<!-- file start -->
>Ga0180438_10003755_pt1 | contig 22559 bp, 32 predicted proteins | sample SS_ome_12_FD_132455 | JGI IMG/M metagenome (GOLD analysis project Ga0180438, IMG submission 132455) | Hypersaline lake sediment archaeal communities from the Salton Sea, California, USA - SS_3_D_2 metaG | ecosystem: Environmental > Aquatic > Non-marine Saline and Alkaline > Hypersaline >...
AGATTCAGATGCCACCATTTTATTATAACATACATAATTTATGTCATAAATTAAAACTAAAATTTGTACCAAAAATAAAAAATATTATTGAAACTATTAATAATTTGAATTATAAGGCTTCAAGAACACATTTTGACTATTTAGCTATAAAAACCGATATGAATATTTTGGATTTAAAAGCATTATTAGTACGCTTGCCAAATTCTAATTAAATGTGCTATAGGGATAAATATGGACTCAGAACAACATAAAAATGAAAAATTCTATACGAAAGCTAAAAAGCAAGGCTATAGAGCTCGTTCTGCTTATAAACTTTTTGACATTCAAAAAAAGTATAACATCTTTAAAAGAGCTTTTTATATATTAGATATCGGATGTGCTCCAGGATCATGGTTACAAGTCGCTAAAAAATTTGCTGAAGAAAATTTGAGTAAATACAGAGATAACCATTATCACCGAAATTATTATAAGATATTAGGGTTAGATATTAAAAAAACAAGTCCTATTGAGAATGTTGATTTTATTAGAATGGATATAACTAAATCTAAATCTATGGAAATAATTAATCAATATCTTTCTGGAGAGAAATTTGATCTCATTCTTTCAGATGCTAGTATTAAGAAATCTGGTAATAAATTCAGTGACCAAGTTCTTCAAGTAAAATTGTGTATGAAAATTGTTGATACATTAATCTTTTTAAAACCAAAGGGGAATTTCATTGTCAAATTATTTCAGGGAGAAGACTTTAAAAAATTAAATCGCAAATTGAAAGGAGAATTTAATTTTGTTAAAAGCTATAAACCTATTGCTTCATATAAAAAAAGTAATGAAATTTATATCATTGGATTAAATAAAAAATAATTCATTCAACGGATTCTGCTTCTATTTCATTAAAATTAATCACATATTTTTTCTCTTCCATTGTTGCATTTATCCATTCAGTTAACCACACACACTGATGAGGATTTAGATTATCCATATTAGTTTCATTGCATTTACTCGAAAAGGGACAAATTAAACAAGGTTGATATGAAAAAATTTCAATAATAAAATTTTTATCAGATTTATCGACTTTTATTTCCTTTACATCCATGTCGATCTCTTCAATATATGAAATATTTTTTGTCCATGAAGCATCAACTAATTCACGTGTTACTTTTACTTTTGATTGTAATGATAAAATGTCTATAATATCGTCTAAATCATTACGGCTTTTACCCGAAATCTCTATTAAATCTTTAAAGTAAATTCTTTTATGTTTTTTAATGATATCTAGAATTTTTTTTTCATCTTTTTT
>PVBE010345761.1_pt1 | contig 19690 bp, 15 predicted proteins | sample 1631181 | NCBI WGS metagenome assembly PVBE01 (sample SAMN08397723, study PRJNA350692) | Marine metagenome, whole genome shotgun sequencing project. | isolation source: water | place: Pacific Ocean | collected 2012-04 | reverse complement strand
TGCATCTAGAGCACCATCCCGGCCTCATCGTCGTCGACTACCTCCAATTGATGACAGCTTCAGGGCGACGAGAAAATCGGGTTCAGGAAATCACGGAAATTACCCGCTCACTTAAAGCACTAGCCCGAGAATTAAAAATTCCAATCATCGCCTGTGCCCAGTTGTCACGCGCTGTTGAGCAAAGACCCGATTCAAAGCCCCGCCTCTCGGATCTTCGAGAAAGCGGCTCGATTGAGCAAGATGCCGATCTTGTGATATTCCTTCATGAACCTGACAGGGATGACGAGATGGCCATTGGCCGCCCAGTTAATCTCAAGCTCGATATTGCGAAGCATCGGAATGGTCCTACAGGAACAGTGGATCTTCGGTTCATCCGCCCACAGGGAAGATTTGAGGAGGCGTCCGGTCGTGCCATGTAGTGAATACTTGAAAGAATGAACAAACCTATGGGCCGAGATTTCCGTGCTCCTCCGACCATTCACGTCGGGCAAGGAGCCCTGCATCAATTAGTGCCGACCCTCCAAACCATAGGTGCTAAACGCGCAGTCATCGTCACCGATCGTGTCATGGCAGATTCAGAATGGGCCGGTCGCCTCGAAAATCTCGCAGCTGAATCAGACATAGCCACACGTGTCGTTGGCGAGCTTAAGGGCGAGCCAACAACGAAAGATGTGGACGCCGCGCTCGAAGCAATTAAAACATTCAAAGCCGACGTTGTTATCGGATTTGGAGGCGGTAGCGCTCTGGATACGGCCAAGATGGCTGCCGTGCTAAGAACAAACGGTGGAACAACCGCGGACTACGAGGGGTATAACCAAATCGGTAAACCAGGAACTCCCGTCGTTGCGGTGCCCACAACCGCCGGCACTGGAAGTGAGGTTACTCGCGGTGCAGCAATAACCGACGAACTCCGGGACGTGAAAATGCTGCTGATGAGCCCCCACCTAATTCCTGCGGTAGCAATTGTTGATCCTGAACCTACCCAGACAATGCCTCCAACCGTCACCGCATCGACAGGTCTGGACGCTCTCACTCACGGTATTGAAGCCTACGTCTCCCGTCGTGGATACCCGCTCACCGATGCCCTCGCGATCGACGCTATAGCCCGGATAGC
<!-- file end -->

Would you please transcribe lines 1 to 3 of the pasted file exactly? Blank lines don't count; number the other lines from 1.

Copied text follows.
>Ga0180438_10003755_pt1 | contig 22559 bp, 32 predicted proteins | sample SS_ome_12_FD_132455 | JGI IMG/M metagenome (GOLD analysis project Ga0180438, IMG submission 132455) | Hypersaline lake sediment archaeal communities from the Salton Sea, California, USA - SS_3_D_2 metaG | ecosystem: Environmental > Aquatic > Non-marine Saline and Alkaline > Hypersaline >...
AGATTCAGATGCCACCATTTTATTATAACATACATAATTTATGTCATAAATTAAAACTAAAATTTGTACCAAAAATAAAAAATATTATTGAAACTATTAATAATTTGAATTATAAGGCTTCAAGAACACATTTTGACTATTTAGCTATAAAAACCGATATGAATATTTTGGATTTAAAAGCATTATTAGTACGCTTGCCAAATTCTAATTAAATGTGCTATAGGGATAAATATGGACTCAGAACAACATAAAAATGAAAAATTCTATACGAAAGCTAAAAAGCAAGGCTATAGAGCTCGTTCTGCTTATAAACTTTTTGACATTCAAAAAAAGTATAACATCTTTAAAAGAGCTTTTTATATATTAGATATCGGATGTGCTCCAGGATCATGGTTACAAGTCGCTAAAAAATTTGCTGAAGAAAATTTGAGTAAATACAGAGATAACCATTATCACCGAAATTATTATAAGATATTAGGGTTAGATATTAAAAAAACAAGTCCTATTGAGAATGTTGATTTTATTAGAATGGATATAACTAAATCTAAATCTATGGAAATAATTAATCAATATCTTTCTGGAGAGAAATTTGATCTCATTCTTTCAGATGCTAGTATTAAGAAATCTGGTAATAAATTCAGTGACCAAGTTCTTCAAGTAAAATTGTGTATGAAAATTGTTGATACATTAATCTTTTTAAAACCAAAGGGGAATTTCATTGTCAAATTATTTCAGGGAGAAGACTTTAAAAAATTAAATCGCAAATTGAAAGGAGAATTTAATTTTGTTAAAAGCTATAAACCTATTGCTTCATATAAAAAAAGTAATGAAATTTATATCATTGGATTAAATAAAAAATAATTCATTCAACGGATTCTGCTTCTATTTCATTAAAATTAATCACATATTTTTTCTCTTCCATTGTTGCATTTATCCATTCAGTTAACCACACACACTGATGAGGATTTAGATTATCCATATTAGTTTCATTGCATTTACTCGAAAAGGGACAAATTAAACAAGGTTGATATGAAAAAATTTCAATAATAAAATTTTTATCAGATTTATCGACTTTTATTTCCTTTACATCCATGTCGATCTCTTCAATATATGAAATATTTTTTGTCCATGAAGCATCAACTAATTCACGTGTTACTTTTACTTTTGATTGTAATGATAAAATGTCTATAATATCGTCTAAATCATTACGGCTTTTACCCGAAATCTCTATTAAATCTTTAAAGTAAATTCTTTTATGTTTTTTAATGATATCTAGAATTTTTTTTTCATCTTTTTT
>PVBE010345761.1_pt1 | contig 19690 bp, 15 predicted proteins | sample 1631181 | NCBI WGS metagenome assembly PVBE01 (sample SAMN08397723, study PRJNA350692) | Marine metagenome, whole genome shotgun sequencing project. | isolation source: water | place: Pacific Ocean | collected 2012-04 | reverse complement strand